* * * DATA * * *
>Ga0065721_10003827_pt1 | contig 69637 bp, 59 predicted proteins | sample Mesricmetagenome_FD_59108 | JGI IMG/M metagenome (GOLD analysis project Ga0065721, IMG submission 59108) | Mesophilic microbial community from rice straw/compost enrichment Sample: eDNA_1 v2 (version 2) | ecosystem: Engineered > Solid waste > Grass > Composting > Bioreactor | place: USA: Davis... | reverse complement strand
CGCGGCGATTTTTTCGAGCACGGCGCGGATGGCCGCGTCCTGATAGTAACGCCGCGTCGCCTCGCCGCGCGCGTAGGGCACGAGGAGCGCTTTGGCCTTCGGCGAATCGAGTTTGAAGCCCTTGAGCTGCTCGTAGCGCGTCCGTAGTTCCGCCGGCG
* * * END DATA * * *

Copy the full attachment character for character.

>Ga0065721_10003827_pt1 | contig 69637 bp, 59 predicted proteins | sample Mesricmetagenome_FD_59108 | JGI IMG/M metagenome (GOLD analysis project Ga0065721, IMG submission 59108) | Mesophilic microbial community from rice straw/compost enrichment Sample: eDNA_1 v2 (version 2) | ecosystem: Engineered > Solid waste > Grass > Composting > Bioreactor | place: USA: Davis... | reverse complement strand
CGCGGCGATTTTTTCGAGCACGGCGCGGATGGCCGCGTCCTGATAGTAACGCCGCGTCGCCTCGCCGCGCGCGTAGGGCACGAGGAGCGCTTTGGCCTTCGGCGAATCGAGTTTGAAGCCCTTGAGCTGCTCGTAGCGCGTCCGTAGTTCCGCCGGCG